Indian surrogacy: draft law finalised to bring in regulation

For the first time, The Indian Government has finalised draft legislation to regulate the rapidly expanding Indian surrogacy sector.  At present, there are no surrogacy laws in India and surrogacy is neither legal nor illegal.  It is understood that the Indian Government is moving quickly to introduce legal regulation and The Assisted Reproductive Technology Regulation (ART) Bill is due to come before the Winter Session of the Indian Government.

There are currently believed to be around one thousand fertility clinics in India, although the actual number is unclear as there is no official supervisory body.  It is estimated that there were approximately two thousand surrogate births in India last year, with around half of these believed to have been born to British intended parents.  Indian authorities now believe the Indian surrogacy sector is worth as much as £1.5 billion each year and that it continues to grow rapidly and needs regulation.

The Bill seeks to ban foreign intended parents from entering into a surrogacy arrangement in India if surrogacy in prohibited in their homeland (which will catch many European nationals).  It also requires foreign intended parents to provide an undertaking that their surrogate born child will be entitled to foreign citizenship from their home country.  This is designed to stop the birth of surrogate born children in India who are stateless (since they are not currently recognized as Indian citizens) and who cannot then navigate a safe legal path home with their intended parents.

The Bill also requires foreign intended parents to retain a local guardian to support the surrogate in their absence.  If the intended parents do not assume care of the child after the birth, the child will then be granted Indian citizenship and the guardian will then be able to arrange his/her adoption in India.  This is designed to stop cases where surrogate born children have been born legally parentless in India due to an international conflict of law and intended parents have either struggled to get home safely with their child or they abandoned the child altogether.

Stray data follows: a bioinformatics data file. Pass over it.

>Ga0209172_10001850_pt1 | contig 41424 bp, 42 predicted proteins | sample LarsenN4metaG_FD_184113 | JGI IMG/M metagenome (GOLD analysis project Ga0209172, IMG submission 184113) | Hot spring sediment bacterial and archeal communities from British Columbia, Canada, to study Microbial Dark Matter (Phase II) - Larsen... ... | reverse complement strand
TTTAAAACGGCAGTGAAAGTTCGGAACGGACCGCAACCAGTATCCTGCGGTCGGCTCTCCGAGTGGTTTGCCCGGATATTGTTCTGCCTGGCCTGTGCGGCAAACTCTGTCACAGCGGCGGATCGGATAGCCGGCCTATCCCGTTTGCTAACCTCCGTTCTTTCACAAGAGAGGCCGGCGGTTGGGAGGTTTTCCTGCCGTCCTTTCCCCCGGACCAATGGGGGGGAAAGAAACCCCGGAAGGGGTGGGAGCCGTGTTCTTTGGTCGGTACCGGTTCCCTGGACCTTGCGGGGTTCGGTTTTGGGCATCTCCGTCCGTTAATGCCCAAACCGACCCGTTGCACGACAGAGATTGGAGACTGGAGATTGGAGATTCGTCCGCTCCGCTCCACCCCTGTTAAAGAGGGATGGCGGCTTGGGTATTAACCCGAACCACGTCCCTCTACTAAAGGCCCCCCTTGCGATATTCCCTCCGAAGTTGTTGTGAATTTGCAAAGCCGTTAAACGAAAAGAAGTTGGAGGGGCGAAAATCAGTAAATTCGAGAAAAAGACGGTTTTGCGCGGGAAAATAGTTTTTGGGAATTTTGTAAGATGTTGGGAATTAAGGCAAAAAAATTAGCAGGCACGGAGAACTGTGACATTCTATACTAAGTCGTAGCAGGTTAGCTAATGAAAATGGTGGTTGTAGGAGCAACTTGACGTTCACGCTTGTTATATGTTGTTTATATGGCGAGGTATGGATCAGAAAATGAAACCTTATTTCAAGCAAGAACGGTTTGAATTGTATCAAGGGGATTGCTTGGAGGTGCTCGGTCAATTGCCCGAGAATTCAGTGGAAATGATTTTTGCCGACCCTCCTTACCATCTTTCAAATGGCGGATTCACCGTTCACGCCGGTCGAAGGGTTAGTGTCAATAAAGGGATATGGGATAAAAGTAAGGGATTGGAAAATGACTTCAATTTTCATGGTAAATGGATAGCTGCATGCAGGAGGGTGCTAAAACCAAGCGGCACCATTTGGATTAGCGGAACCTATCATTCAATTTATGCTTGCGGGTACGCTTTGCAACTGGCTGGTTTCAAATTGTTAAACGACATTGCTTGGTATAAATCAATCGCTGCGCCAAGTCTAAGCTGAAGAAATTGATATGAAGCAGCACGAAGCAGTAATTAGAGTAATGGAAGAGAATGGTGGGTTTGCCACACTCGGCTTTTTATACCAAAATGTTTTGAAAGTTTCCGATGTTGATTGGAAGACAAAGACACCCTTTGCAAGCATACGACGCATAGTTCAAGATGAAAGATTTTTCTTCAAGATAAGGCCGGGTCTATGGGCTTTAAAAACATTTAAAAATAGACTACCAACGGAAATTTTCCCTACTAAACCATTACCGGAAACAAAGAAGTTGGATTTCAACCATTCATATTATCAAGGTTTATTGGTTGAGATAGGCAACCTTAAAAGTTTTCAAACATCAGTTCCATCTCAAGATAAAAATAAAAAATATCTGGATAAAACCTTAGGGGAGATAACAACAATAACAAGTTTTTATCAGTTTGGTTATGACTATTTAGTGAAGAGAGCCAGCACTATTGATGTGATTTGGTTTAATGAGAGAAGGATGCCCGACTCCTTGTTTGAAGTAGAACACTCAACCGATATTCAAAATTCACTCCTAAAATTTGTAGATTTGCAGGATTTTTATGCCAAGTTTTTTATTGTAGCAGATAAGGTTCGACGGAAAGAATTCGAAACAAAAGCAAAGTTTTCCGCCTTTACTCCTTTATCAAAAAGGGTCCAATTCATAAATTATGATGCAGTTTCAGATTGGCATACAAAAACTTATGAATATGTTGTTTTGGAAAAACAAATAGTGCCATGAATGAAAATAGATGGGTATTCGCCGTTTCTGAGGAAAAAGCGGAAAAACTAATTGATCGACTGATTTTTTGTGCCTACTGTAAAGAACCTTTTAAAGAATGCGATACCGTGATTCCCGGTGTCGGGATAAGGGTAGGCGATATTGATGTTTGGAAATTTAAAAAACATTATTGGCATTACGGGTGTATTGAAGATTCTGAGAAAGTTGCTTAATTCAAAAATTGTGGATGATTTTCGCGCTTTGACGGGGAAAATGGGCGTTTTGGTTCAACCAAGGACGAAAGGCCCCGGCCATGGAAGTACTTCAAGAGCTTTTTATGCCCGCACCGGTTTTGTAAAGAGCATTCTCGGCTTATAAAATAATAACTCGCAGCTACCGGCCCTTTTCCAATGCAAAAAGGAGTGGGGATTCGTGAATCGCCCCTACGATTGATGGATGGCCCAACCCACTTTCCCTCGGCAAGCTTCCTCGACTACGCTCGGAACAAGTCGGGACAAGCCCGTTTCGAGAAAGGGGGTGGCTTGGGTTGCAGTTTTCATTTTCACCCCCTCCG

The Bill also restricts surrogate mothers to those aged 21 to 35 years, with a cap of five successful live births in her lifetime including the births of her own children. Overall, the Bill’s aim is to support the rights of surrogate born children, surrogate mothers and intended parents and bring about legal regulation with criminal sanctions for those who breach the law. This demonstrates once again that surrogacy law and practice remains a fast moving area and this is something to watch in the months ahead as we wait to see what the end result will be.

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